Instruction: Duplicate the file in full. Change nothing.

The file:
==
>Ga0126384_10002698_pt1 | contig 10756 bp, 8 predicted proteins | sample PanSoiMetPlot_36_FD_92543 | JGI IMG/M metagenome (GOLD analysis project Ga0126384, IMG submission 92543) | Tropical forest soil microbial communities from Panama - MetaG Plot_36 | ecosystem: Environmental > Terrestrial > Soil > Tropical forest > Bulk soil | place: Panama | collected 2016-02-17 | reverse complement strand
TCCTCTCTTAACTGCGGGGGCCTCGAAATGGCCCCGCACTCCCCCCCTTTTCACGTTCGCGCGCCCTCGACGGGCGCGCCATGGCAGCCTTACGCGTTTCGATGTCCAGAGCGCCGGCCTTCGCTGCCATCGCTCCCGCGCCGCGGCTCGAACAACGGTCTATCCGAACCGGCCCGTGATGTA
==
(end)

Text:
>Ga0126384_10002698_pt1 | contig 10756 bp, 8 predicted proteins | sample PanSoiMetPlot_36_FD_92543 | JGI IMG/M metagenome (GOLD analysis project Ga0126384, IMG submission 92543) | Tropical forest soil microbial communities from Panama - MetaG Plot_36 | ecosystem: Environmental > Terrestrial > Soil > Tropical forest > Bulk soil | place: Panama | collected 2016-02-17 | reverse complement strand
TCCTCTCTTAACTGCGGGGGCCTCGAAATGGCCCCGCACTCCCCCCCTTTTCACGTTCGCGCGCCCTCGACGGGCGCGCCATGGCAGCCTTACGCGTTTCGATGTCCAGAGCGCCGGCCTTCGCTGCCATCGCTCCCGCGCCGCGGCTCGAACAACGGTCTATCCGAACCGGCCCGTGATGTA